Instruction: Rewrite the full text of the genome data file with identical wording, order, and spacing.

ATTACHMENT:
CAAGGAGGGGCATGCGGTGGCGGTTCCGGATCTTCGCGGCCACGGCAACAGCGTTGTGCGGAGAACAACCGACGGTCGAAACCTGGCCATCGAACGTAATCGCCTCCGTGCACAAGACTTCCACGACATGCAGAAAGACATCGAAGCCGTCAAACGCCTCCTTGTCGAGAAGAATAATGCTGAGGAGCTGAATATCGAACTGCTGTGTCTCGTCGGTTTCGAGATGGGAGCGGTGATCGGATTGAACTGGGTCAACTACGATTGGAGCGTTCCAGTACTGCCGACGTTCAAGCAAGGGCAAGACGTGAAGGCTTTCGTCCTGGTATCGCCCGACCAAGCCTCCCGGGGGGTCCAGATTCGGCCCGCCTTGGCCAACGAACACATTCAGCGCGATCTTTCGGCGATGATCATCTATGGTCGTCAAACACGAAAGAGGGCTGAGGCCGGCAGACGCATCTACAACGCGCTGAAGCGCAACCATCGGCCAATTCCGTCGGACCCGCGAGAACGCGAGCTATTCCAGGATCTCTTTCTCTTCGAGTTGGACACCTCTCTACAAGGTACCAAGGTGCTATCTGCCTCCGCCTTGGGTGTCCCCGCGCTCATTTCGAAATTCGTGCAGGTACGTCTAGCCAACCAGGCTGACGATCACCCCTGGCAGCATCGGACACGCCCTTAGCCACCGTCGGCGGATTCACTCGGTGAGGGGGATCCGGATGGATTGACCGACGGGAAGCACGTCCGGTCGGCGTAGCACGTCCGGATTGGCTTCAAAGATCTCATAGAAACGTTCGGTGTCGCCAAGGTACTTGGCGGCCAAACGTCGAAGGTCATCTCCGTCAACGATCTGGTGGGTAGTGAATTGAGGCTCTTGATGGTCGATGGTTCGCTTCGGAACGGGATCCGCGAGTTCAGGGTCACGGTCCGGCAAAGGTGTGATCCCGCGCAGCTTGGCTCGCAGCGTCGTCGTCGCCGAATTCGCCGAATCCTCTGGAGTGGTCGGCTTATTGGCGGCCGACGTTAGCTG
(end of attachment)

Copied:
CAAGGAGGGGCATGCGGTGGCGGTTCCGGATCTTCGCGGCCACGGCAACAGCGTTGTGCGGAGAACAACCGACGGTCGAAACCTGGCCATCGAACGTAATCGCCTCCGTGCACAAGACTTCCACGACATGCAGAAAGACATCGAAGCCGTCAAACGCCTCCTTGTCGAGAAGAATAATGCTGAGGAGCTGAATATCGAACTGCTGTGTCTCGTCGGTTTCGAGATGGGAGCGGTGATCGGATTGAACTGGGTCAACTACGATTGGAGCGTTCCAGTACTGCCGACGTTCAAGCAAGGGCAAGACGTGAAGGCTTTCGTCCTGGTATCGCCCGACCAAGCCTCCCGGGGGGTCCAGATTCGGCCCGCCTTGGCCAACGAACACATTCAGCGCGATCTTTCGGCGATGATCATCTATGGTCGTCAAACACGAAAGAGGGCTGAGGCCGGCAGACGCATCTACAACGCGCTGAAGCGCAACCATCGGCCAATTCCGTCGGACCCGCGAGAACGCGAGCTATTCCAGGATCTCTTTCTCTTCGAGTTGGACACCTCTCTACAAGGTACCAAGGTGCTATCTGCCTCCGCCTTGGGTGTCCCCGCGCTCATTTCGAAATTCGTGCAGGTACGTCTAGCCAACCAGGCTGACGATCACCCCTGGCAGCATCGGACACGCCCTTAGCCACCGTCGGCGGATTCACTCGGTGAGGGGGATCCGGATGGATTGACCGACGGGAAGCACGTCCGGTCGGCGTAGCACGTCCGGATTGGCTTCAAAGATCTCATAGAAACGTTCGGTGTCGCCAAGGTACTTGGCGGCCAAACGTCGAAGGTCATCTCCGTCAACGATCTGGTGGGTAGTGAATTGAGGCTCTTGATGGTCGATGGTTCGCTTCGGAACGGGATCCGCGAGTTCAGGGTCACGGTCCGGCAAAGGTGTGATCCCGCGCAGCTTGGCTCGCAGCGTCGTCGTCGCCGAATTCGCCGAATCCTCTGGAGTGGTCGGCTTATTGGCGGCCGACGTTAGCTG